Be ready to pay more for everything!

Mar 19, 2011

In this issue:
» Goldman to buy back from Warren Buffett
» Investors flock to short term assets
» US Fed realises futility of stimulus
» No captive coal for private sector?
» ...and more!

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We're living in really turbulent times. There's chaos in almost every aspect of our lives: politics, economics, environment and so on. We're witnessing a spree of man-made and natural disasters across the globe. The world will probably end, sooner or later. Or maybe it will not. Whatever be the case, you have no choice but to pay your bills. And the figure on your bills is set to rise.

The political turmoil in the (Middle East and North Africa) MENA region has already pushed oil prices beyond the century mark. The US and its allies are preparing for a military attack on Libya. Saudi Arabia just recently sent troops into Bahrain. And this could very well provoke Iran to launch a proxy war. Though oil supply hasn't been affected much as yet, these events are clearly signs of danger.

And then to make things worse, the unfortunate tragedy struck Japan. The country is desperately struggling to battle the nuclear crisis which seems to be only worsening. And this has severely rocked the world's nuclear industry. So far hailed as the solution for future green energy, nuclear power has suddenly started looking very dangerous. This is going to have far-reaching consequences on the global energy system.

11 nuclear reactors (12.4 GW) which constituted 5% of the country's total power generation capacity have been shut down in Japan. The public outcry following this crisis has forced Germany to declare the shut down seven of its oldest reactors which supplied about 6.2 GW of power. Several countries are reviewing their nuclear policy. China has suspended approval of 25 reactors under construction.

What is going to be the consequence of all this? Who will fill the power supply gap? The shortfall will have to be met by coal, liquefied natural gas (LNG) and petroleum products. So be ready to pay more for almost everything.

Do you think Japanese crisis is going to hurt your pockets? Share your comments with us or post your views on our facebook page.

 Chart of the day
Advance tax payment is a staggered system of paying taxes. It is generally seen as a barometer of a company's performance as the tax payments are made in line with profit expectations. Today's chart of the day shows the fourth quarter advance tax figures for some of the biggies of India Inc. The numbers show an impressive rise over the corresponding quarter of the previous year. However, given the current inflationary scenario, it is debatable whether the companies will continue to grow at this pace in fiscal year 2012.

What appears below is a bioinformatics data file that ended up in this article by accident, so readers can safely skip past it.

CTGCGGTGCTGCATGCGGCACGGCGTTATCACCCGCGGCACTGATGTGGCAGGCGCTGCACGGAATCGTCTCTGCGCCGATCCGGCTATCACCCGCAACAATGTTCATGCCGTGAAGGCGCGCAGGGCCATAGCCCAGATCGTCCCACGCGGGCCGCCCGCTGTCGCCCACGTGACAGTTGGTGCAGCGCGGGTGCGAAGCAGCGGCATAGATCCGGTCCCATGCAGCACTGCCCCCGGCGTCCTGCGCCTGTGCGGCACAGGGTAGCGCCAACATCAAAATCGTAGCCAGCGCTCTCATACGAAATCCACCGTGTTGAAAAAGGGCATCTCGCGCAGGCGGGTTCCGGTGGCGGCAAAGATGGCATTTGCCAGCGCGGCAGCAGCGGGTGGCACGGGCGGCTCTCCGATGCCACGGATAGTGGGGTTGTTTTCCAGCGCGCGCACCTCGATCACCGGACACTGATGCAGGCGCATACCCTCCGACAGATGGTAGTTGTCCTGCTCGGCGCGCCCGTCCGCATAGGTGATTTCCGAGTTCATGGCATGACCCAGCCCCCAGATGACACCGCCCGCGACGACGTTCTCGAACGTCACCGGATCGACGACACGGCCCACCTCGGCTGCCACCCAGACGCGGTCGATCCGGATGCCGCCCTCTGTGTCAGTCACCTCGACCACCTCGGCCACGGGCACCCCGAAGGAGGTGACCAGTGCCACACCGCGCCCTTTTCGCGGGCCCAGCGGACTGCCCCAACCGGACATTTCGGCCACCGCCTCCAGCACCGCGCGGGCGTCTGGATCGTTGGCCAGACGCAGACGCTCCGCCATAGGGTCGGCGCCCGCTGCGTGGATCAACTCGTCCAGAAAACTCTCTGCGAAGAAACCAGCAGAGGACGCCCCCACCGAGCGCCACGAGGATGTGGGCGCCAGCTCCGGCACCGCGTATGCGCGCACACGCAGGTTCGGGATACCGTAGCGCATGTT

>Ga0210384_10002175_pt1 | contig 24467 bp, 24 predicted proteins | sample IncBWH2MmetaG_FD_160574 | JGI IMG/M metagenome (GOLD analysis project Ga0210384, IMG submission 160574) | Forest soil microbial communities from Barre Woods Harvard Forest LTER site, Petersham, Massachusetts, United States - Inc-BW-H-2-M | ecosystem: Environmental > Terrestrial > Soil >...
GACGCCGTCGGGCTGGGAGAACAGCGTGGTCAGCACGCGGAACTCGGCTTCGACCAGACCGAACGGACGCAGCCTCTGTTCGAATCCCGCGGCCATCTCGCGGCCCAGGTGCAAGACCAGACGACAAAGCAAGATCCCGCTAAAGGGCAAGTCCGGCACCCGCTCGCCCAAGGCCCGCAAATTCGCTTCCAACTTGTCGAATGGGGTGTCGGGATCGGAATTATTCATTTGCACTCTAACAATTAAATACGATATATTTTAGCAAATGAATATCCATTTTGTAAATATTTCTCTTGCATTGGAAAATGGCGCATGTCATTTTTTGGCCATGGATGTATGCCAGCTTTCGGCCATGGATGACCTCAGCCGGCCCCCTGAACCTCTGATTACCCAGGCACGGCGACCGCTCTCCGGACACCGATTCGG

Data source:

What separates a good investor from a bad? Among other things, it is the ability to not lose one's head when most people around us are losing theirs. And no one in the modern world perhaps does this well than Warren Buffett. The Oracle of Omaha's US$ 5 bn investment in Goldman Sachs during the peak of the subprime crisis was one such instance. It was a masterstroke we believe as extracting a 10% interest payment from an asset at that time was no mean feat. However, it looks like the party for Warren Buffett and Berkshire Hathaway is about to come to an end. Reuters reports that Goldman Sachs will buy back US$ 5 bn worth of preferred shares that it sold to Buffett's investment vehicle Berkshire Hathaway in 2008. The buyback does make sense for Goldman Sachs as giving out a 10% interest rate in today's low interest rate environment is indeed not the most economic way to run business. Besides, the company has nursed itself back to health and the resultant liquidity can be put to use for buying back shares. As for Berkshire Hathaway, it will have to look at new avenues to invest the buyback money in.

"Investors are flocking to short-term assets". These are the words of the India country head of Fidelity International, one of the world's largest mutual funds. As per its head, Ms Ashu Suyash, investors are shying away from long term investment opportunities. The reason is that they are looking at more stable income and capital preservation. As a result, the cash-segment of fixed income market is witnessing rapid growth. In fact even in the mutual fund industry, investors are moving away from the volatile equity funds and investing more in the fixed income funds. With the recent turmoil in the equity markets, we don't doubt that investors would look at the 'safer' fixed income assets for investments. And with growing political and global uncertainty, investors are shifting their focus to short-term rather than looking at long-term. However, our views differ here. We strongly believe that if an investment is made on the basis of the fundamental strength of the asset, then it is always better to invest for a long-term. Because only then can one maximize one's returns.